Austin Burke’s review published on Letterboxd:
This may have impacted me like it did because I was completely unaware of the details of this story, but the story itself is horrifying. This kind of documentary is far scarier than any Horror film I’ve ever seen. One issue I see others having (understandably so) is the fact that the documentary doesn’t necessarily add anything new to the narrative. It never dives deep into the “why” of it all. It never explores the mindset of the individual that committed these disgusting crimes. It attempts at points, but the focus is to create an “entertaining” (I use that word in a respectful way) film using the footage that they were able to retrieve. But again, I knew nothing specific about this murder. I knew of it, but I normally don’t love looking into these kinds of tragedies because I find anything involving kids too heartbreaking. I worked with Hope’s Place for two years, and I have just seen enough of this in person. Since I review movies, I buckled down and attempted to soak in this story.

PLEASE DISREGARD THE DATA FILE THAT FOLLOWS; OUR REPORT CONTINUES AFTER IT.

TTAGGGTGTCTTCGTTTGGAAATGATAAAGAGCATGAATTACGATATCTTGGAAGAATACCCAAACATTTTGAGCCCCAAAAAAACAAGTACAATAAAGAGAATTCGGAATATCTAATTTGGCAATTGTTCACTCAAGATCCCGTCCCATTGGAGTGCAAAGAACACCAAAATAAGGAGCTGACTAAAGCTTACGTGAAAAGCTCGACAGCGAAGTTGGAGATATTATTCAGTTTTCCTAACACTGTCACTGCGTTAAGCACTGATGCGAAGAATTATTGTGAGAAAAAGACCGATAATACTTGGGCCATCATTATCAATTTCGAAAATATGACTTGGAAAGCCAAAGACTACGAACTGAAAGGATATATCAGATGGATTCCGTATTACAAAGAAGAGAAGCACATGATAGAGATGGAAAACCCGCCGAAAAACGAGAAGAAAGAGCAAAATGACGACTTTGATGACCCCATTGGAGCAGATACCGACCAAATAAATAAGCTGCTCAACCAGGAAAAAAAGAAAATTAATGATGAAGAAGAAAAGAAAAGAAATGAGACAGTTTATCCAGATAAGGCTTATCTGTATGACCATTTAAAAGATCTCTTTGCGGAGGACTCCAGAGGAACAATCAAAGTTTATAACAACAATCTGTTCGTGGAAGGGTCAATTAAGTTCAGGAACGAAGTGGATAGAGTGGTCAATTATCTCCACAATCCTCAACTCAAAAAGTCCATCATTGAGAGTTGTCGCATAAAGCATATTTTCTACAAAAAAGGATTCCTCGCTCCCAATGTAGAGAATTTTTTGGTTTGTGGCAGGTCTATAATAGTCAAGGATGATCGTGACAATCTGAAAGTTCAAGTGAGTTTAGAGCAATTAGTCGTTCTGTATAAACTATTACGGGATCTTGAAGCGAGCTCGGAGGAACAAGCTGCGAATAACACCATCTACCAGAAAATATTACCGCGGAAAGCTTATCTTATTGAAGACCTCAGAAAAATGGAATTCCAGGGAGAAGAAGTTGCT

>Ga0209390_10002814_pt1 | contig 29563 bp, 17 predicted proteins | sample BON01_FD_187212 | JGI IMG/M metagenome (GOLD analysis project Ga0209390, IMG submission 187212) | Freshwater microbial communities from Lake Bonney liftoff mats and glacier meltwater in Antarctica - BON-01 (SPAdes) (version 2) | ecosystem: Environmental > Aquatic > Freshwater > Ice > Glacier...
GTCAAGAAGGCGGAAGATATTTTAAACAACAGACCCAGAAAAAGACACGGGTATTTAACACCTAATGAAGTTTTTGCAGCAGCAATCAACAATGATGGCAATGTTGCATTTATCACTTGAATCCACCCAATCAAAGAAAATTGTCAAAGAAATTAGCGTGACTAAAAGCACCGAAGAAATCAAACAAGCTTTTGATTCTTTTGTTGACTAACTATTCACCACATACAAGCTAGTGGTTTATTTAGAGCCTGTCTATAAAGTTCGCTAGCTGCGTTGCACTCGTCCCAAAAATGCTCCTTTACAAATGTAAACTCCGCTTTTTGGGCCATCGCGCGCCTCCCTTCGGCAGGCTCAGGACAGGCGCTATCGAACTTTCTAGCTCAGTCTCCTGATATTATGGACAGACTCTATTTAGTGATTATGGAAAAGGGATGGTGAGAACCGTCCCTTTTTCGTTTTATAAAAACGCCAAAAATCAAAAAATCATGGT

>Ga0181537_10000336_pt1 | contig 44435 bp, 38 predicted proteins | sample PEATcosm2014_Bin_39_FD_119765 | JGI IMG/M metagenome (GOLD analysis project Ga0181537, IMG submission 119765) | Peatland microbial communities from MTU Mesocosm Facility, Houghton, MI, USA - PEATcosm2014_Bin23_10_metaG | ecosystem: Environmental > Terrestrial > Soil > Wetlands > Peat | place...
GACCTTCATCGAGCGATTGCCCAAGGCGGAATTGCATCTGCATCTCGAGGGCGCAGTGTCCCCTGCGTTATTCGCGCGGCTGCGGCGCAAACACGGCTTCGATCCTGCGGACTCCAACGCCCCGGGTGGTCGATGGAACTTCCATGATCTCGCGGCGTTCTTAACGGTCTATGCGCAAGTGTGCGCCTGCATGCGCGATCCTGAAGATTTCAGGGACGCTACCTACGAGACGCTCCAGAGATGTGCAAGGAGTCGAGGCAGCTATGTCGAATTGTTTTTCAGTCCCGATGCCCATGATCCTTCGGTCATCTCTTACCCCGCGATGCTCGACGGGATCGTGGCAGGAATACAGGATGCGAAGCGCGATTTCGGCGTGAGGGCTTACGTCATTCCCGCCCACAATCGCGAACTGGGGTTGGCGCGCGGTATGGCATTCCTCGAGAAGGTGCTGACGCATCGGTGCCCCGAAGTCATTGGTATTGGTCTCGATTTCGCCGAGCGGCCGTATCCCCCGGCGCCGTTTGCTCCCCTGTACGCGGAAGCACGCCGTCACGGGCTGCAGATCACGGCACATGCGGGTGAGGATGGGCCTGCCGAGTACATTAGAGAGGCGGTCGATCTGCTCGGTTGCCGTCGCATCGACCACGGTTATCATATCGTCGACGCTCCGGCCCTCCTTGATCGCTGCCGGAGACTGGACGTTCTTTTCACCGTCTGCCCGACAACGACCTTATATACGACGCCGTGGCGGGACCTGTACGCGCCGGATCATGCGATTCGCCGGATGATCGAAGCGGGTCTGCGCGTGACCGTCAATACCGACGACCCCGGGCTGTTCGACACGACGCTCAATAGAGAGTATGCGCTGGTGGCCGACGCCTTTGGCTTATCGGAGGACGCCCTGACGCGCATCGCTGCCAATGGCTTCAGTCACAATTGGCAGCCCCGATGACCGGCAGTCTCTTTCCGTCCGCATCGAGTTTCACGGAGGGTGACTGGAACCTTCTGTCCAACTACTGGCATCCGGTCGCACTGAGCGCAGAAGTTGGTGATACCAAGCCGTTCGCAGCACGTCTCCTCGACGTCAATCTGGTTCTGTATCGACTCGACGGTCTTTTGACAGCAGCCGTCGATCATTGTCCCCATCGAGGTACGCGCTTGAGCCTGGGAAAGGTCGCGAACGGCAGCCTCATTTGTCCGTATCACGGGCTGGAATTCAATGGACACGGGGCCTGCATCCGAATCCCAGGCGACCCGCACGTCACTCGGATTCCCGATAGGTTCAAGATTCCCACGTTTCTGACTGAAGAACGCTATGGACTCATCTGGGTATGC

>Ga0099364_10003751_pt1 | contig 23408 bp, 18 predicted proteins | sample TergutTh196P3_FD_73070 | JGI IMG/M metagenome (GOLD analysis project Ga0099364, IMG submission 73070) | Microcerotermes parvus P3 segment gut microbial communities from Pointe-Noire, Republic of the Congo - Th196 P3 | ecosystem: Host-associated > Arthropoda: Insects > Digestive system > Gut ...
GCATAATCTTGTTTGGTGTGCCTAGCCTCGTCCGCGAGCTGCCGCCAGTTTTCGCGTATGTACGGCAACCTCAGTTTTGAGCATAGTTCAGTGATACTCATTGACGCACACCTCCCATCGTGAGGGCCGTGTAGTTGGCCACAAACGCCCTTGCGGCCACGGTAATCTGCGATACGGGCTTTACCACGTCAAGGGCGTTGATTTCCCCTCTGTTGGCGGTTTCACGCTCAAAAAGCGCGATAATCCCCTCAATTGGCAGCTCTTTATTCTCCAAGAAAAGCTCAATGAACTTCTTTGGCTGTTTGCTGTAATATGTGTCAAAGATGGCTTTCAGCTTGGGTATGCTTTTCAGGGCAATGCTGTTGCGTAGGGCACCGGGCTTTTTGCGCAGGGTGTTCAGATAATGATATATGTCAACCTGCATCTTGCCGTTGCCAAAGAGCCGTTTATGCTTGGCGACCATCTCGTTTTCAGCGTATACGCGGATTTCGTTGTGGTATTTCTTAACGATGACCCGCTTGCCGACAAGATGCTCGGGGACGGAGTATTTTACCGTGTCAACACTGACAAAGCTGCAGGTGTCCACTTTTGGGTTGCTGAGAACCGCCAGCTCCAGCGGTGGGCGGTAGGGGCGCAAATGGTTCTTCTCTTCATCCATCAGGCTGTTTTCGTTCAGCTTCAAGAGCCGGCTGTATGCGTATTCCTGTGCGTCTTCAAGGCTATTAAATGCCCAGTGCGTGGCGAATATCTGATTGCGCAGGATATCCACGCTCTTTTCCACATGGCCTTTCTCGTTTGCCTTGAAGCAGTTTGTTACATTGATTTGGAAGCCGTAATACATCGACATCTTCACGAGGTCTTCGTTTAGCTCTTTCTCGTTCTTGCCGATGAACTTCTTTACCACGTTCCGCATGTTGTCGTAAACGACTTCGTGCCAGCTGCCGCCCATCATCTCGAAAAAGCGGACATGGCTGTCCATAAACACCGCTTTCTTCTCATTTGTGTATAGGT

First off, how did they manage to retrieve all of this footage? From body cams to security footage, the sheer number of angles of every shot is an impressive achievement. While it is clearly appealing to the true-crime-loving crowd with its distinct editing style and music cues, there is no denying the impact of the story itself. The clever and marketable editing cannot cover up the pure gut-punch of it all. When we get to the completely shocking moments involving this monster, the feeling you get is undeniable and gut-wrenching. We are consistently asking ourselves, “who would do something like this and why?” The film doesn’t give all of the answers at first, as it shows restraint in the beginning (which I liked quite a bit), but the third act begins to let loose and give us everything. If you were aware of most of this, you probably didn’t learn much, and that’s tough when criticizing a film that is supposed to provide new information. I found it to be put-together in an interesting way; it conveyed its tragic story in a fascinating fashion, and it fits perfectly in the always-expanding Netflix compartment of true-crime documentaries.
🔜The Boys in the Band